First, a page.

Technology is making it possible for HVACR companies to ensure the most comfortable indoor environments possible. In our newest blog post, we dive into new technologies on the rooftop that help curb indoor humidity, make installations more effective, and can even monitor performance and usage logs by connecting to the internet.
When Carole King and Gerry Goffin wrote “Up On The Roof” in 1962 — recorded for hits by The Drifters and James Taylor, among others — they envisioned the roof as a sort of placid getaway. In HVAC, the world of rooftop equipment doesn’t quite resemble an oasis of calm up above the bustle, but that’s a good thing.
Some increasingly common capabilities and customer demands are trickling upward to the equipment in this area, while other progress continues in terms of rooftop unit (RTU) performance and better, cheaper maintenance. In at least one case, technology seems to be making a true leap in terms of what kind of equipment one might find (or install) up there.
A tour of rooftop trends begins with the natural pattern of technological advancements getting less expensive as they gain acceptance — which, in turn, leads to yet more acceptance.
Modulation is enjoying that phenomenon now, according to Eric Newburg, director of commercial product management, Commercial and Applied Ducted Systems, Johnson Controls Inc.
“Modulating gas heat, modulating compressors, and modulating hot gas reheat … the advancement of controls has made modulation more cost-effective,” he said.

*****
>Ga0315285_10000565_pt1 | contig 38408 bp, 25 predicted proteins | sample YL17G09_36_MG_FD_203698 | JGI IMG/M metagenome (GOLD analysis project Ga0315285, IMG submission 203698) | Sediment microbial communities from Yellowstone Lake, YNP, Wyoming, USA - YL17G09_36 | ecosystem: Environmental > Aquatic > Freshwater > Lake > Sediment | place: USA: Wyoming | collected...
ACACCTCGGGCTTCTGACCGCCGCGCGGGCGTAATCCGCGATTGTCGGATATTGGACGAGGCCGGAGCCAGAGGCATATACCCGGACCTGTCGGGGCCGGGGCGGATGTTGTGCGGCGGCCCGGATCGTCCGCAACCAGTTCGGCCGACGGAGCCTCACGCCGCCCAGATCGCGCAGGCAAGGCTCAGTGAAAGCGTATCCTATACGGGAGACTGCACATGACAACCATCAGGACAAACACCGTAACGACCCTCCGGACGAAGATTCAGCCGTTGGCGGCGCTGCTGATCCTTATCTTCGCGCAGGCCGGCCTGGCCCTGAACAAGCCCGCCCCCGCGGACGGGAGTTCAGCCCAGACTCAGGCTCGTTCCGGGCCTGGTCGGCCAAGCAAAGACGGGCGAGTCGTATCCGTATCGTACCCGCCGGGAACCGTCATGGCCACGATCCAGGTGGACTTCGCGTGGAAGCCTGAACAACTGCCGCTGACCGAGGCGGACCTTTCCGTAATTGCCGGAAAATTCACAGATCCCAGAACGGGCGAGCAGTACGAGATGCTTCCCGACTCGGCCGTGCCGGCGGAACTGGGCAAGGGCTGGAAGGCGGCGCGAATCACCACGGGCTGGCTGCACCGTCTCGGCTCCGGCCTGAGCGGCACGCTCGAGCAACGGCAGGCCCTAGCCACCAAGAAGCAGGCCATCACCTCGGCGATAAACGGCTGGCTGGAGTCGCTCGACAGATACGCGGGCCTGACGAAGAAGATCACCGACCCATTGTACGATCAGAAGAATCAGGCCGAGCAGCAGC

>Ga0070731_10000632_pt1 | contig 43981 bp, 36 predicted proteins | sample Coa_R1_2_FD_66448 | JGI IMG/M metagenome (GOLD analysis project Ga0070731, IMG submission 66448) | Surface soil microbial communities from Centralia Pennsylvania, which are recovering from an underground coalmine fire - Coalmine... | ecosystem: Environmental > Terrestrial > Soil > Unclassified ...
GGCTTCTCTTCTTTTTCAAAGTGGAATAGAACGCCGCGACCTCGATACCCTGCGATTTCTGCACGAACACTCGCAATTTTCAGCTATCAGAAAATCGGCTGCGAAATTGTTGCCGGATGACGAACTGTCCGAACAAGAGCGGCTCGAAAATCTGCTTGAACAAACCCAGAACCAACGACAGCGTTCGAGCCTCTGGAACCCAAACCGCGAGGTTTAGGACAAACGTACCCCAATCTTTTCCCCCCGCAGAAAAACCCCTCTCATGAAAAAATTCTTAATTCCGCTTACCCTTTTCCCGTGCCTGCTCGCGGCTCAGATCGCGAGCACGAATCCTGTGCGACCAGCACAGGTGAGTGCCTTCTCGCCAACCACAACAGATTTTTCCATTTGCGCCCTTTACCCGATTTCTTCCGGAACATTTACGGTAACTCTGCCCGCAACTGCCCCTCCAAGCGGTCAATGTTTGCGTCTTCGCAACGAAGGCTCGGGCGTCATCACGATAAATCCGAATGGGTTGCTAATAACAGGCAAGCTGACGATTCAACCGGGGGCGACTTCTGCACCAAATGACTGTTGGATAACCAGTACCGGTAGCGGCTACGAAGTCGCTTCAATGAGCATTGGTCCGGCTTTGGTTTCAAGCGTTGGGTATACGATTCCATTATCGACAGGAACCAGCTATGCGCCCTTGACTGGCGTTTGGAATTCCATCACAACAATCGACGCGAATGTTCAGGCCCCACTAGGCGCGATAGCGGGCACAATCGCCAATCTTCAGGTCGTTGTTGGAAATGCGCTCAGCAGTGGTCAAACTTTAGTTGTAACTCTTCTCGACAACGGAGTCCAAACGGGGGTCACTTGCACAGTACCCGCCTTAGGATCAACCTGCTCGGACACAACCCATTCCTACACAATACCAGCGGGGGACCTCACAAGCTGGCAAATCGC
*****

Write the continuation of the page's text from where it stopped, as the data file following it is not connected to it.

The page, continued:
Dedicated outdoor air systems (DOAS) have increased their usage in general and their name recognition over the last decade, but Chris Stocker, commercial rooftop product manager at Daikin Applied, sees one consequence.
“Most buildings’ largest humidity load comes from the ventilation air brought into the occupied space,” said Stocker. “With the rise in popularity of DOAS, rooftops are now the primary source of building dehumidification.”
Most equipment-related savings for owners tend to come as increases in performance efficiency. Newberg noted an exception that those minding the facility budgets will likely welcome all the same.
“There is growing desire for airflow systems on rooftop units to eliminate belts, to reduce the constant adjustment and replacement requirements,” Newberg said.
As a result, he sees direct-drive fan systems growing in popularity.
Another issue comes from more of a ripple effect following an earlier trend. As variable-frequency drives (VFDs) become more common in RTUs, that presence is shedding light on possible compatibility and sizing issues with power configurations serving the equipment, according to Newburg.
“VFDs are generally sized using balanced legs in a Y power configuration,” he said. “When delta power configurations are used, VFDs must be sized accordingly. When rooftop units are designed, it is based on balanced power.”
Thus, he concluded, delta power installation might lead to VFD failures.
CONTROLS AT THE GATEWAY
The mention above of controls as the key factor in extending the use of modulation was only the beginning. Stocker explained how inverter compressors in a modern RTU like his company’s Rebel® can keep the refrigeration circuit running in order to keep moisture from getting reintroduced into the space because a compressor has turned off with a wet coil.
“Advanced DOAS control in smart rooftops can aid further in dehumidification by independently controlling the evaporator, removing moisture down to a set dew point,” said Stocker.
“This further allows the use of free heating from the hot gas reheat coil to independently control the discharge to the desired dry bulb, resulting in a perfectly cooled space and optimum occupant comfort.”